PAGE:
The likelihood of warmer temperatures and extreme weather events caused by climate change will exacerbate current economic problems, cause more health and livelihood issues, and force more infrastructure spending by local governments, according to a recent report released by the city of Bloomington.

Lauren Travis, assistant director of sustainability for the city, presented a climate risk and vulnerability assessment report covering the specific challenges Bloomington will face in the short term to the Bloomington City Council at its meeting Sept. 2.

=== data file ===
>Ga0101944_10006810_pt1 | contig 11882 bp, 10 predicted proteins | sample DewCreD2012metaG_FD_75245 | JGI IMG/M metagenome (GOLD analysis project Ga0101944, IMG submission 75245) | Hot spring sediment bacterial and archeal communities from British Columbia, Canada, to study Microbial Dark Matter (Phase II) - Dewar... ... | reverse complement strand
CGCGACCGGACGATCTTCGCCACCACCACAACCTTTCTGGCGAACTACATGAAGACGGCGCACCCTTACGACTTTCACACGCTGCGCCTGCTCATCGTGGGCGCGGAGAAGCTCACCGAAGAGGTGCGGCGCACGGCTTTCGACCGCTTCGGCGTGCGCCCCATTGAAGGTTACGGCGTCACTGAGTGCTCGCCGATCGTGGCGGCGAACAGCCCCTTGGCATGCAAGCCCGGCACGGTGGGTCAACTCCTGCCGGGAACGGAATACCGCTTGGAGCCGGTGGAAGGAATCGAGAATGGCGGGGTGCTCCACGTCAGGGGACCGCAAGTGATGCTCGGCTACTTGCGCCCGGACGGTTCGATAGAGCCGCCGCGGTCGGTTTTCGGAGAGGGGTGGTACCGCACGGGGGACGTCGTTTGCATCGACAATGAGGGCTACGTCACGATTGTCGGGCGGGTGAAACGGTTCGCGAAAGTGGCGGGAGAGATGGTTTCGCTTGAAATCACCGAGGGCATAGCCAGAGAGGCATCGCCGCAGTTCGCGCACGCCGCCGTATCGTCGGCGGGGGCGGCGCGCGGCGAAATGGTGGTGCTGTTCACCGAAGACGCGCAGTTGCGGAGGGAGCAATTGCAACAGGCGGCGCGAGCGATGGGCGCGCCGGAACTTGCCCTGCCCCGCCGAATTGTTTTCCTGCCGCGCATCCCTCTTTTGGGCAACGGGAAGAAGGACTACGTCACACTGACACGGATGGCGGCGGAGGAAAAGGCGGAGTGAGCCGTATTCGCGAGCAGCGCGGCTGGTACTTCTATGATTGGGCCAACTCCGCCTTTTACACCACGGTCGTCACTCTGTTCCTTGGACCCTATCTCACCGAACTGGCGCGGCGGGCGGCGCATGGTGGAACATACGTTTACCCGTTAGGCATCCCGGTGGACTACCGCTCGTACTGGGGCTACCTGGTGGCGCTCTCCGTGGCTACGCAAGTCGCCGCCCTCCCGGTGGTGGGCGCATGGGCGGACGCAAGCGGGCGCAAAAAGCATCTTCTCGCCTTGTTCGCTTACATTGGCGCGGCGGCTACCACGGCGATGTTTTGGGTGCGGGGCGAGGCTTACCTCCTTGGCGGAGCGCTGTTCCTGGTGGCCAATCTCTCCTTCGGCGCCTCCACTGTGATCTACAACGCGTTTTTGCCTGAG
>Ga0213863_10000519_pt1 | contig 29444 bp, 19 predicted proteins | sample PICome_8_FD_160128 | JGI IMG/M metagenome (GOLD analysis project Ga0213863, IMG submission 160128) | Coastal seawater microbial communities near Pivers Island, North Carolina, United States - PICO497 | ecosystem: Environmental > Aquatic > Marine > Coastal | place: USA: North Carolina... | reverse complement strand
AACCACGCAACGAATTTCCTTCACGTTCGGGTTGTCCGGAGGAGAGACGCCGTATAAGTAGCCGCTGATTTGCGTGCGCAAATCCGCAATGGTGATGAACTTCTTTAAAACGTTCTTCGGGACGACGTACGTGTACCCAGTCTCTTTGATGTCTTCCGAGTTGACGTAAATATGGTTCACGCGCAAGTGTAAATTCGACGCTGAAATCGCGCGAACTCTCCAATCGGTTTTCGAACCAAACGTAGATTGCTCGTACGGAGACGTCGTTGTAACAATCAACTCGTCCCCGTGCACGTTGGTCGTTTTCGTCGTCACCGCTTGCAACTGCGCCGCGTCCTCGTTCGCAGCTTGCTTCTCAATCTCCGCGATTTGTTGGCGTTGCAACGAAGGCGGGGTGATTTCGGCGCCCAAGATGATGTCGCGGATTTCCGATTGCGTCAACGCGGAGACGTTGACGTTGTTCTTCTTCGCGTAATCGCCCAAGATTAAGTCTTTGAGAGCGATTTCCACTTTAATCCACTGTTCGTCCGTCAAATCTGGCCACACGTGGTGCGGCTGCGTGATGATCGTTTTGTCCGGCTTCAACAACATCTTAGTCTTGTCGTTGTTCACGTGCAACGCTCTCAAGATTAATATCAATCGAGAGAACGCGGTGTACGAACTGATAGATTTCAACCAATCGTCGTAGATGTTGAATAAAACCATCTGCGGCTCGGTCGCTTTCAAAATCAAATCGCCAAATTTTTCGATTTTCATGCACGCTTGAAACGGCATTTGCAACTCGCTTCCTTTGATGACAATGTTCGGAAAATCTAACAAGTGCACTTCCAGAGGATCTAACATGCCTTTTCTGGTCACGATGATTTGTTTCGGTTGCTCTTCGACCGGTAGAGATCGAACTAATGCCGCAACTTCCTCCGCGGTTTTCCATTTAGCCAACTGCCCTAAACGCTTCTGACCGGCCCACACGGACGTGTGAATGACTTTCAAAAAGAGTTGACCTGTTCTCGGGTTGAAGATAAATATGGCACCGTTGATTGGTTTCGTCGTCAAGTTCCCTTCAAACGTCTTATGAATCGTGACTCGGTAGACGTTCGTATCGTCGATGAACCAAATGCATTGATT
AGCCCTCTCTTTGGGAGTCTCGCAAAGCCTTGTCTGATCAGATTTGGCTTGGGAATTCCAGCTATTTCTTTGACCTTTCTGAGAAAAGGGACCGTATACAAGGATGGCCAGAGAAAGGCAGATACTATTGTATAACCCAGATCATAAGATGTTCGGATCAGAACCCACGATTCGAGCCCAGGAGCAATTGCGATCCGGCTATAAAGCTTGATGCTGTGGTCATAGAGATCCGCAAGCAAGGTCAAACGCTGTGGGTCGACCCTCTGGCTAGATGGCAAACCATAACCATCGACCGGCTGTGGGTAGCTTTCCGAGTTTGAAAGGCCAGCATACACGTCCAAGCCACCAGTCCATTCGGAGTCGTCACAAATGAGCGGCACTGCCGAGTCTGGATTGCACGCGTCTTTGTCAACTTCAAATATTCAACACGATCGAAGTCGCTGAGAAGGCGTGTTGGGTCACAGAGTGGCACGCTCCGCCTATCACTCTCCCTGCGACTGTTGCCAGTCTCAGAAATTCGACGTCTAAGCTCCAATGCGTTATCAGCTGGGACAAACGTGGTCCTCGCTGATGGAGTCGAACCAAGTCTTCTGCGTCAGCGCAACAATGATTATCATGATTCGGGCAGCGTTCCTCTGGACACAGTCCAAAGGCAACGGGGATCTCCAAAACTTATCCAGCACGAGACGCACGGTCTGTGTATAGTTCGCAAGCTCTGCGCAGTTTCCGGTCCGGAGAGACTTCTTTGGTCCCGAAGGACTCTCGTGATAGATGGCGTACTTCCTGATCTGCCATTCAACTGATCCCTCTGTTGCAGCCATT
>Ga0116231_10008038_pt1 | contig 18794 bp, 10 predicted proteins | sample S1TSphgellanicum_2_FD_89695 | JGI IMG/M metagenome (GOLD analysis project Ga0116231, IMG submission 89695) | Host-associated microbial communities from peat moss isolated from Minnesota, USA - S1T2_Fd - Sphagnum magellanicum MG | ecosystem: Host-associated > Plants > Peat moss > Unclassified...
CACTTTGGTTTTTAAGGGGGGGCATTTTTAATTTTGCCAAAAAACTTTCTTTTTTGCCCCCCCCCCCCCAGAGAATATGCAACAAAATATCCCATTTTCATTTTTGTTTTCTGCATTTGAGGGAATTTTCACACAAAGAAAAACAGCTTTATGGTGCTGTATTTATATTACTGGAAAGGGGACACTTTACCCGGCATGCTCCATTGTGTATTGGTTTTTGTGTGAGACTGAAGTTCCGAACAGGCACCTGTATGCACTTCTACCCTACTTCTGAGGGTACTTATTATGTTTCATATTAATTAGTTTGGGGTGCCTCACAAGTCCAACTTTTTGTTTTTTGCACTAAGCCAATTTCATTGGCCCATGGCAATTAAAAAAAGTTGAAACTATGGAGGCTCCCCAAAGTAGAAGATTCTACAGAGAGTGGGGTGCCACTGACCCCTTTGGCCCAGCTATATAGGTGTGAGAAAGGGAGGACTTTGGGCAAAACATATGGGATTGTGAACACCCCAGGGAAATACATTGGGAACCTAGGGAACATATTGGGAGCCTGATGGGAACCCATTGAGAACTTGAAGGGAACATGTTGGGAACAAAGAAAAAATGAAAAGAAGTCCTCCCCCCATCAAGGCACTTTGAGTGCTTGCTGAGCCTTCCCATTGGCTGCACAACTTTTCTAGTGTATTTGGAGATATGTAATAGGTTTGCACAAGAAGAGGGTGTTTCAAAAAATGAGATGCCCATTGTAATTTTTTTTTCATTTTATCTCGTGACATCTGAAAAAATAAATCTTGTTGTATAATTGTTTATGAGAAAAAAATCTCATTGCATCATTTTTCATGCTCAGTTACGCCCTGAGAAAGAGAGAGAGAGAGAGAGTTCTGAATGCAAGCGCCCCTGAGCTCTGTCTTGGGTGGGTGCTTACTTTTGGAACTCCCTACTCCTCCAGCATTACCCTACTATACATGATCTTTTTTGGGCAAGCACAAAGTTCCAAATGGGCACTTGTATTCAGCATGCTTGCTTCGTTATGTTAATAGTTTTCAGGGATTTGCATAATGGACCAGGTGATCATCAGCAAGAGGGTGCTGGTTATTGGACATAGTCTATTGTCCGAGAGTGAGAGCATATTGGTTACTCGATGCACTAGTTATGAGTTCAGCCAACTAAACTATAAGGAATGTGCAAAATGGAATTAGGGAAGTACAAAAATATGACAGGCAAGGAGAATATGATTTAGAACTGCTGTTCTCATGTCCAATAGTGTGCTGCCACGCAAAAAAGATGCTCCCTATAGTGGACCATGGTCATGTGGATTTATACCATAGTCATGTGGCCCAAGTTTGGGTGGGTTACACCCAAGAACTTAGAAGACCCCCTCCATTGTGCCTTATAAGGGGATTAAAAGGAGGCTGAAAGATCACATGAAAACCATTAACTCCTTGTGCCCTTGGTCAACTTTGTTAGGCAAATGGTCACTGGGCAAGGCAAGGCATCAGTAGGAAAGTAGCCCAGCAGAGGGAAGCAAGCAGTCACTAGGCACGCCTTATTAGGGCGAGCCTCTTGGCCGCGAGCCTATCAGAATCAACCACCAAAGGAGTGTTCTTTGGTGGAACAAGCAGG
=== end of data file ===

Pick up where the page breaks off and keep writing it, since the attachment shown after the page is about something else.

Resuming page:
The assessment, conducted by Minnesota-based climate and sustainability consulting firm Pale Blue Dot, specifically studied how climate change would affect people’s lives in Bloomington over the next decade, as well as the effects on buildings and infrastructure.

The average annual temperature has increased by 2 degrees Fahrenheit since 1895. By 2100, the average annual temperature could be as much as 11 degrees warmer, according to the report.

“If current trends accelerate as they’re anticipated to, summertime conditions in Bloomington in the next 30 years are expected to be similar to those about 330 miles south,” Travis said, putting Bloomington with the same climate as many Gulf Coast cities.
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